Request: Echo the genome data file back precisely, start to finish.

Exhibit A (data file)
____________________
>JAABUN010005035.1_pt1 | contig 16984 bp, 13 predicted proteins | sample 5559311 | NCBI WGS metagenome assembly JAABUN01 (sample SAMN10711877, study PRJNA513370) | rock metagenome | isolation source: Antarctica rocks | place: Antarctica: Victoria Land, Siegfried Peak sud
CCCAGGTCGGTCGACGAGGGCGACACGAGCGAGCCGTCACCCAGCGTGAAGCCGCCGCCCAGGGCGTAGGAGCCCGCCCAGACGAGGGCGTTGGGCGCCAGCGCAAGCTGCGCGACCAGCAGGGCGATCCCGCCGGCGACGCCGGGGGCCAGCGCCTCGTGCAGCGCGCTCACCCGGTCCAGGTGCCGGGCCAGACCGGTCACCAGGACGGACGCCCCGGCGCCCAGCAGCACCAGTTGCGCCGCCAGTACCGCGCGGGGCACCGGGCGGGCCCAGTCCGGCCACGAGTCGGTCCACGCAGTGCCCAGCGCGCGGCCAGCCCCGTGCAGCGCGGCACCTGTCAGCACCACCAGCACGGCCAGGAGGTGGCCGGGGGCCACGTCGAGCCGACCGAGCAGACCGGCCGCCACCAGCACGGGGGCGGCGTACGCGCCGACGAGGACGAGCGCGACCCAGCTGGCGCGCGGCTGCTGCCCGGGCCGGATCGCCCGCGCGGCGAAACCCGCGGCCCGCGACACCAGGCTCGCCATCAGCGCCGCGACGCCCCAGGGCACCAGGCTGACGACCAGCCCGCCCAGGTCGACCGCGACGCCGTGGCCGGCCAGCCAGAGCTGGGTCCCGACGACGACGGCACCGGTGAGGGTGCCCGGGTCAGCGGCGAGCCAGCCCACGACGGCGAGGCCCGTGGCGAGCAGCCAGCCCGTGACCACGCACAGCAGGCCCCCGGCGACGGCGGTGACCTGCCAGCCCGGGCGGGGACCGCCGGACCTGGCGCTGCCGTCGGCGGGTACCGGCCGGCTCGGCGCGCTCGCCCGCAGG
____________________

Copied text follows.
>JAABUN010005035.1_pt1 | contig 16984 bp, 13 predicted proteins | sample 5559311 | NCBI WGS metagenome assembly JAABUN01 (sample SAMN10711877, study PRJNA513370) | rock metagenome | isolation source: Antarctica rocks | place: Antarctica: Victoria Land, Siegfried Peak sud
CCCAGGTCGGTCGACGAGGGCGACACGAGCGAGCCGTCACCCAGCGTGAAGCCGCCGCCCAGGGCGTAGGAGCCCGCCCAGACGAGGGCGTTGGGCGCCAGCGCAAGCTGCGCGACCAGCAGGGCGATCCCGCCGGCGACGCCGGGGGCCAGCGCCTCGTGCAGCGCGCTCACCCGGTCCAGGTGCCGGGCCAGACCGGTCACCAGGACGGACGCCCCGGCGCCCAGCAGCACCAGTTGCGCCGCCAGTACCGCGCGGGGCACCGGGCGGGCCCAGTCCGGCCACGAGTCGGTCCACGCAGTGCCCAGCGCGCGGCCAGCCCCGTGCAGCGCGGCACCTGTCAGCACCACCAGCACGGCCAGGAGGTGGCCGGGGGCCACGTCGAGCCGACCGAGCAGACCGGCCGCCACCAGCACGGGGGCGGCGTACGCGCCGACGAGGACGAGCGCGACCCAGCTGGCGCGCGGCTGCTGCCCGGGCCGGATCGCCCGCGCGGCGAAACCCGCGGCCCGCGACACCAGGCTCGCCATCAGCGCCGCGACGCCCCAGGGCACCAGGCTGACGACCAGCCCGCCCAGGTCGACCGCGACGCCGTGGCCGGCCAGCCAGAGCTGGGTCCCGACGACGACGGCACCGGTGAGGGTGCCCGGGTCAGCGGCGAGCCAGCCCACGACGGCGAGGCCCGTGGCGAGCAGCCAGCCCGTGACCACGCACAGCAGGCCCCCGGCGACGGCGGTGACCTGCCAGCCCGGGCGGGGACCGCCGGACCTGGCGCTGCCGTCGGCGGGTACCGGCCGGCTCGGCGCGCTCGCCCGCAGG